Skip to content

Entrepreneurs flocking to Mattawa

Area east of North Bay has become haven for plucky business owners

Nicole Grigorov calls her move to Mattawa “serendipity.”

It was the summer of 2017, and her son had been accepted to study at North Bay’s Nipissing University. But he needed a place to live.

So mother and son hopped in the car, making the five-hour trek from their home in the Niagara region, and just a few days later, Grigorov was the proud owner of the Mattawa River Resort.

“We were looking for student housing, and I bought a resort and moved my entire family here,” chuckled Grigorov. “That’s how it all started.”

Since taking over ownership last year, Grigorov and her contractor husband, Adrian, have invested countless hours and hundreds of thousands of dollars into the year-round lodge, a stalwart of the area’s long-established tourism industry.

Twelve private cottages and cabins dot the shoreline of Champlain Lake, which has access for boating, swimming, and fishing. At the Cardinal Restaurant – named in tribute to Grigorov’s late mother – food is prepared fresh and by hand, with many dishes featuring local ingredients. Even the beer on tap is sourced from within Ontario.

They’ve refurbished the cabins and the dining room, created a new menu, and cleared land to make way for planned campsites. Grigorov has hired 19 people, and by the time she’s done, she expects to employ a staff of up to 50.

“There’s still lots I want to do, but like my husband tells me, Rome wasn’t built in a day – relax,” she laughed.

Whether it’s the idyllic, rolling hills, the friendly small-town charm, or the affordable living, there’s just something about the Mattawa-Bonfield area that calls to the entrepreneurial spirit.

Over the last few years, a half-dozen entrepreneurs have chosen to adopt the area as home, breathing new life into established businesses and rejuvenating the community with their eager and enthusiastic spirit.

Located about an hour’s drive east of North Bay along Highway 17, the Town of Mattawa has a population of just under 2,000, but factor in neighbouring townships, and it’s home to thousands more.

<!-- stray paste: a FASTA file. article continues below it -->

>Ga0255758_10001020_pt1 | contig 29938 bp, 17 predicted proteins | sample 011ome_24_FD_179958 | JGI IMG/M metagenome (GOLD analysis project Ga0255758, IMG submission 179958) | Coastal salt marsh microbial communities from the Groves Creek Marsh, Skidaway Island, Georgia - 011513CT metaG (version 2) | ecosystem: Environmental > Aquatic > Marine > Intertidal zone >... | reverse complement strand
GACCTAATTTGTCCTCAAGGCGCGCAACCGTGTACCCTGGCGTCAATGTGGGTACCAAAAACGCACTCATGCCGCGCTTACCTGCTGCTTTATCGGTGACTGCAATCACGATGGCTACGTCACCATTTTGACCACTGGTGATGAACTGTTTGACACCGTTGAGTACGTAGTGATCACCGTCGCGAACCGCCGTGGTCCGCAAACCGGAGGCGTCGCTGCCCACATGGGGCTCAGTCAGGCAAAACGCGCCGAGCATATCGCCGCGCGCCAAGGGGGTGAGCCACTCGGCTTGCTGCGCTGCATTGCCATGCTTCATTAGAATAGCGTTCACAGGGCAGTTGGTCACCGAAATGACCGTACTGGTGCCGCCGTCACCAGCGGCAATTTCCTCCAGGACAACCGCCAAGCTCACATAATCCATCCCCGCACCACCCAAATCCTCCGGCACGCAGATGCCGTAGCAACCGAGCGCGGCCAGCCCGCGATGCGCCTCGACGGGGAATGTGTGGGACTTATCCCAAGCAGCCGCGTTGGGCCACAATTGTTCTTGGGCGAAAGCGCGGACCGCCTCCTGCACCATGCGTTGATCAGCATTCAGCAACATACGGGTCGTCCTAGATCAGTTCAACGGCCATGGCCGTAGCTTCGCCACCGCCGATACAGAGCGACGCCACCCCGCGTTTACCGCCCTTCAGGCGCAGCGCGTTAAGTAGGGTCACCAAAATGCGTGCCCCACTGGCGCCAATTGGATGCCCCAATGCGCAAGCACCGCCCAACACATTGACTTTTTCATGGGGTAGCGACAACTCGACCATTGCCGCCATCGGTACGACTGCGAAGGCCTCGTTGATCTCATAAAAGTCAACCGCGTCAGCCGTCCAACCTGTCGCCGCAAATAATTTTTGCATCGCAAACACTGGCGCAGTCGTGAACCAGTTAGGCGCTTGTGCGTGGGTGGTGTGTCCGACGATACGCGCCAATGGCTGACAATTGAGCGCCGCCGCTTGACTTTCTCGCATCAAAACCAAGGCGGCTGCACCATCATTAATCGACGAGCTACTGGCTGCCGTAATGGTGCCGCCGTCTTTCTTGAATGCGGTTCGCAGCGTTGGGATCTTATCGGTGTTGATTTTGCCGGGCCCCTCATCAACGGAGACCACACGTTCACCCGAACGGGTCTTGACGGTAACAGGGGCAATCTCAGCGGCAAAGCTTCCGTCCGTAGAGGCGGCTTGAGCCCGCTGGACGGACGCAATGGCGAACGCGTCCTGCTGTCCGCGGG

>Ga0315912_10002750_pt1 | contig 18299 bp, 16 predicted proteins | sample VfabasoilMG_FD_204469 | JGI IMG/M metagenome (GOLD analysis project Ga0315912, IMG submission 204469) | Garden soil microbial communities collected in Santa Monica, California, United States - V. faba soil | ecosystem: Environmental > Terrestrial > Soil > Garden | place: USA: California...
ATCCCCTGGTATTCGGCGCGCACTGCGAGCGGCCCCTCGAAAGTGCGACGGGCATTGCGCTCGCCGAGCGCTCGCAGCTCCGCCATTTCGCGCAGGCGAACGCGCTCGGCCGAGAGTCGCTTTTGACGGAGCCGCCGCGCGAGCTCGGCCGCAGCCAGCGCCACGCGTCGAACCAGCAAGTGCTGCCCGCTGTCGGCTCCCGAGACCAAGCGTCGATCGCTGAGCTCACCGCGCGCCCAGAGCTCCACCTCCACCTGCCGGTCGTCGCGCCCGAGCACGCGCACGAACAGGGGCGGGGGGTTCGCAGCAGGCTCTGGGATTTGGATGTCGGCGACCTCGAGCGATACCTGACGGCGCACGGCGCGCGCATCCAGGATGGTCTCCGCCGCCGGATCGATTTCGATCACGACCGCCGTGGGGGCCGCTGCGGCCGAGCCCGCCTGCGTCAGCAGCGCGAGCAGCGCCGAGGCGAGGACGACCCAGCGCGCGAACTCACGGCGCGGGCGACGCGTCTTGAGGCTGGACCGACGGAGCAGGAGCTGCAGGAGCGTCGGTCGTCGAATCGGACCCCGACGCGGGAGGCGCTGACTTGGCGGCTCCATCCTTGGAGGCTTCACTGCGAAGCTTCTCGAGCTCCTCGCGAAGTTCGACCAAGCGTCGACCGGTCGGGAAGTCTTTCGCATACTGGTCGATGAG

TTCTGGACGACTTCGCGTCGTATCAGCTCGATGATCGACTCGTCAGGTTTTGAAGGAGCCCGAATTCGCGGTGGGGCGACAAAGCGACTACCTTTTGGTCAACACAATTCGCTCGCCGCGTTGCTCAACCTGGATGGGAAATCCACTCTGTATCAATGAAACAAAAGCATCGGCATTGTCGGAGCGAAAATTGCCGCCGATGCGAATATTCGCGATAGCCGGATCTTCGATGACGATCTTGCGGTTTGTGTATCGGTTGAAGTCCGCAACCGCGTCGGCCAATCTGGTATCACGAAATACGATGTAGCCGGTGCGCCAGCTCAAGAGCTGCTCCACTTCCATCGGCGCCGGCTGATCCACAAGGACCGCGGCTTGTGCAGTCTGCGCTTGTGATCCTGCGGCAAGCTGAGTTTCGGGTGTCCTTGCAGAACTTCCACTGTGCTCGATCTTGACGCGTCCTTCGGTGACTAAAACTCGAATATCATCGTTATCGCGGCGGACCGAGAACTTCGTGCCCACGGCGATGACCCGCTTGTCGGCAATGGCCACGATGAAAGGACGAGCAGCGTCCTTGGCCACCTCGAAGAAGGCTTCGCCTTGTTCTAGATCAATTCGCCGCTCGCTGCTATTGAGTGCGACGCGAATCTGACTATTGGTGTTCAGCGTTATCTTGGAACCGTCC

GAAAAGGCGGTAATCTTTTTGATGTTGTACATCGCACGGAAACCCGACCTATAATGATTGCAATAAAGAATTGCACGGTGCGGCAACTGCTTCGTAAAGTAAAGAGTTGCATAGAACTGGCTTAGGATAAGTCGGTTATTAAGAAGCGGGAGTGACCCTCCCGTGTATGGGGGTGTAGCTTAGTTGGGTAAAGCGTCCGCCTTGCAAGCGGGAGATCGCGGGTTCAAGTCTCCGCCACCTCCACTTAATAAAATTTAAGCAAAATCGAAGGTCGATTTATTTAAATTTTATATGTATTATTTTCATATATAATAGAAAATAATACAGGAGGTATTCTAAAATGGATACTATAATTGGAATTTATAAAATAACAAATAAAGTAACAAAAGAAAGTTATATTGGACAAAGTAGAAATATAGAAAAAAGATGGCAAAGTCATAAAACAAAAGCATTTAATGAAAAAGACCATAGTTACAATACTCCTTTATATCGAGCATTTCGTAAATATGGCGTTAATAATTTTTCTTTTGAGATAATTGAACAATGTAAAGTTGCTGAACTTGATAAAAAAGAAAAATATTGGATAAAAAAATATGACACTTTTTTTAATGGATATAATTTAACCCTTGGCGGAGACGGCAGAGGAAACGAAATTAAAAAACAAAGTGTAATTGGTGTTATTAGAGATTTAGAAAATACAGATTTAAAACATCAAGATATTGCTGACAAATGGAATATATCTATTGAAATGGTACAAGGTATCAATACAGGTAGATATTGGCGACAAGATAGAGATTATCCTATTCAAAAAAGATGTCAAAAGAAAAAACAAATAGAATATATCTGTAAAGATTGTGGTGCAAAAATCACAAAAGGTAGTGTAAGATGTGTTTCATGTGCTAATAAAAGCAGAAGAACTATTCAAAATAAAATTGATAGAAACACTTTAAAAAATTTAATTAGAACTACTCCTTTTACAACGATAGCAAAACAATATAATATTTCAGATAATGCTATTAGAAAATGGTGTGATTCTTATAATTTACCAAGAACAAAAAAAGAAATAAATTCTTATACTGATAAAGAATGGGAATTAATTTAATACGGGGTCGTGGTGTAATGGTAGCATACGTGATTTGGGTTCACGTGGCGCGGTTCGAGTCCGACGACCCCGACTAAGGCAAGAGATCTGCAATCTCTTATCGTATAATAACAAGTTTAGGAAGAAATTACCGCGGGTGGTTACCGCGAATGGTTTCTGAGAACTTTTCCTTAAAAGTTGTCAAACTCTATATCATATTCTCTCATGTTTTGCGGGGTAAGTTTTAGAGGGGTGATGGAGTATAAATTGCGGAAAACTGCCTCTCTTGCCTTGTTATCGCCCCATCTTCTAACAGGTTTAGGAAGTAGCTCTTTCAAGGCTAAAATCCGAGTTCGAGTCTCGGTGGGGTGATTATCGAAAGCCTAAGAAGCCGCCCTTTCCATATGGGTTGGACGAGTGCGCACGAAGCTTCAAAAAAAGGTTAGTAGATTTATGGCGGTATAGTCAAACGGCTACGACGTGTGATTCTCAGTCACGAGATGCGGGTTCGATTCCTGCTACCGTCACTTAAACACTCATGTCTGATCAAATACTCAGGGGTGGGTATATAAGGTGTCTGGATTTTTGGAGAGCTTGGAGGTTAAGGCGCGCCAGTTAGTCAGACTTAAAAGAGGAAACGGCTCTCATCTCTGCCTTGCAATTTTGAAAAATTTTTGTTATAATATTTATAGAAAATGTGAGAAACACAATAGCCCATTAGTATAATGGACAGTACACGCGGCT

Gary Bath was living in the Greater Toronto Town of Milton, working in a long-time role as a transportation manager, when he suddenly found himself without work. A friend suggested they “take a drive” to visit a property that was up for sale.

When he first arrived at the Welcome Inn, a 14-unit, six-cabin motel situated on the shoreline of Earl’s Lake, Bath didn’t take long to decide he and his wife, Nav, and their two young children would become Northerners.

“We came here, took a look at the property, and everything happened so quick,” Bath said. “We didn’t even have so much time to think about it. When I saw this, I said, ‘You know what? I’m going to go for it.’”

He relished the opportunity to become his own boss, and the quiet tranquility afforded by small-town life proved irresistible.

“It’s so awesome,” he said of his new home. “It’s so peaceful.”

In the 18 months since their purchase, the Baths have slowly started transforming their 8.7 acres.

They’ve renovated all 14 motel units, and are now revamping the cabins, which will eventually be winterized for year-round use. Other plans include reopening the long-closed restaurant and creating camping sites.

Clientele ranges from contract workers staying for weeks at a time to snowmobilers and ATVers coming for outdoor weekend adventures. Fishing is first rate in the 15-foot-deep Earl’s Lake, its waters teeming with bass, perch and even the occasional muskie.

Despite never having lived outside the GTA, Bath said his children are adapting well to school, and despite the shock of their first Mattawa winter – with heavy snowfall and chilling -40 temperatures – he’s confident the move was the right decision.

“The people in this town are so friendly,” he said. “I hate to say it, but you don’t get that in city life.”

New owners have settled in at two more area campgrounds, and their stories offer many parallels.

Lazy Rock RV Park & Campground was purchased by Midland couple Charisma Haight and Jonathan Keller in 2017. Experienced RVers who have travelled broadly, the pair had looked at hundreds of campgrounds before finding a gem situated on Taggart Lake in Papineau-Cameron Township.